In the fall of 2015 I was studying abroad in Cardiff, Wales. One of my major assignments was to create a television documentary, and I saw this as an opportunity to travel further throughout the UK.
It was a picturesque fall day when I meandered through Cambridge, England. I was there for a one-day solo exploration before an interview that I had arranged the following day. The historic city filled with old churches, cobble stone streets, and of course the renowned Cambridge University is nestled along the River Cam, about 200 kilometres north of London.
Towards the end of my tour, I stumbled across a round church museum. I had never seen a building like it before so I wandered inside, paid my admission, and quickly discovered it was one of just four round medieval churches in the country. Exhibits inside the building were nothing special but contained content that intrigued me the more that I lingered.
The city had been the breeding ground for revolutionary philanthropists like Stephen Hawking, Isaac Newton, and Charles Darwin. Among these Cambridge graduates, only Newton professed faith in Jesus Christ. Both Hawking and Darwin are credited with helping define what we know as atheism and the Big Bang theory.
These counter-Bible claims have tarnished the Christian reputation of Cambridge. Yet, as I discovered during my time at this museum, historically Cambridge has had an even greater impact on exalting the Christian faith.
It was in Cambridge where Erasmus translated the New Testament from Latin back to its original Greek. In doing this, the Dutch professor, and former Catholic Priest recovered the true meaning of the Scriptures that had been buried for the past 1500 years.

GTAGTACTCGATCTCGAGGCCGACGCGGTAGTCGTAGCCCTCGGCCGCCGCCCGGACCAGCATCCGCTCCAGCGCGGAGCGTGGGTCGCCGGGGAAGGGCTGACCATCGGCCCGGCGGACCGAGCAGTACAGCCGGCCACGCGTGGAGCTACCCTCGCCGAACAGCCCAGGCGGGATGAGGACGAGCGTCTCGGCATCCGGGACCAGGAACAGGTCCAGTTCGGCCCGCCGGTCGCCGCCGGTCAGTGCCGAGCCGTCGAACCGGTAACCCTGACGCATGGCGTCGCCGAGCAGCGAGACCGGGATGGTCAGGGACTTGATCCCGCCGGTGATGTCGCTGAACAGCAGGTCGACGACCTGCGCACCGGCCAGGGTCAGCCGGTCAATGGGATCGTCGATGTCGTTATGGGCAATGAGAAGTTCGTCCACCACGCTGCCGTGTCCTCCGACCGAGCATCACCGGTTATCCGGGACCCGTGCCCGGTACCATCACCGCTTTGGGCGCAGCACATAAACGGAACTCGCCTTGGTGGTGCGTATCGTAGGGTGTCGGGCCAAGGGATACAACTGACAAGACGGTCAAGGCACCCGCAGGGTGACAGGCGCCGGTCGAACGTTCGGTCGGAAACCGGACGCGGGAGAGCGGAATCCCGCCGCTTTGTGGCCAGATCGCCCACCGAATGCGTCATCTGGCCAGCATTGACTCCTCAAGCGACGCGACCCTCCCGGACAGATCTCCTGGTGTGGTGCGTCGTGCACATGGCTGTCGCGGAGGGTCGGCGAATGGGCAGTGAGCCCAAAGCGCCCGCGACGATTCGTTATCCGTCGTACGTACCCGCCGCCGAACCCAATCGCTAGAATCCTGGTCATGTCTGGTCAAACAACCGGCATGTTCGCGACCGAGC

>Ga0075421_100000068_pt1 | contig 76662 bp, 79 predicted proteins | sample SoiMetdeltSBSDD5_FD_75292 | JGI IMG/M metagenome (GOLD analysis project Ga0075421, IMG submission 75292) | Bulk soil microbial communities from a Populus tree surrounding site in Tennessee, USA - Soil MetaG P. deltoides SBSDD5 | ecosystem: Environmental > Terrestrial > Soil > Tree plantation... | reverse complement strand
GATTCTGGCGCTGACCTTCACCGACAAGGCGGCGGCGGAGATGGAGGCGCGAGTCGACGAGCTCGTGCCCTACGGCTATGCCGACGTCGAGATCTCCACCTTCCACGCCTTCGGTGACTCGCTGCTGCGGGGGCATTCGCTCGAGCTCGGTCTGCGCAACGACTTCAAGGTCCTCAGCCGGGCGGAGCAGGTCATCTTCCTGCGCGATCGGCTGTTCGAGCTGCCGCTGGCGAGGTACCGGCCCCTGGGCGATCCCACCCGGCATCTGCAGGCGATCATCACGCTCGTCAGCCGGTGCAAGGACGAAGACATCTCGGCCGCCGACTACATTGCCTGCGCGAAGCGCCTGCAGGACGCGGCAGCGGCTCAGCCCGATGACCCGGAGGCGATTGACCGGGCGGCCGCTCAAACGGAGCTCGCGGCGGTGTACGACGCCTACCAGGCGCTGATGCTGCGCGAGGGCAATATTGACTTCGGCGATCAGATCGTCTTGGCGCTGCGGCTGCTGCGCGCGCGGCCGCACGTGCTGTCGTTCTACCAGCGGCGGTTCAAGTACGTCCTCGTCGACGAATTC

His contributions have enabled us to understand more clearly that it is by Scripture alone, by faith alone, by grace alone, by Christ alone, and to the glory of God alone that we are saved. These truths which Martin Luther had penned as the epitome of his Ninety-Five Theses redirected us to God in a more appropriate way. Erasmus' contributions made it so that not only scholars like him and Luther could understand this newfound communion with God.
As I neared the last exhibit of the museum I got into a conversation with a male staff member. I had a number of questions that I wanted to resolve before leaving. He helped flush out the life that Erasmus lived in Cambridge, and shared that since I was so interested in Erasmus, I could walk down the street to see the exact room where the Dutch professor translated the New Testament.
I followed his directions precisely and stopped on this bridge. I gazed directly to the second floor building where Erasmus' study was. It was an awestruck moment.
History came alive. My faith came alive.
I could see the very room that a man, many years ago, made it possible for me to better understand and know God due to his diligent work translating the New Testament back to its original language.
As we celebrate the 500th anniversary of the Reformation, I challenge you not to view this event as the beginning of division between the Roman Catholic Church and the Protestant Church, but rather as the beginning of personal discovery.
Prior to the Reformation, knowledge was retained by the elite. Erasmus' bold translation of the New Testament disrupted what the Catholic Church had preserved for so many years.
Later a young man named William Tyndale would follow Erasmus to Cambridge to study under him. The Dutch professor inspired Tyndale to pursue truth in the Holy Scriptures, but Tyndale's mission took a slightly different form. He took the new found truths from the Greek New Testament and translated them to English.
The Reformation created an access point for a person's faith that didn't exist before. It shouldn't cease to amaze us that it started with God.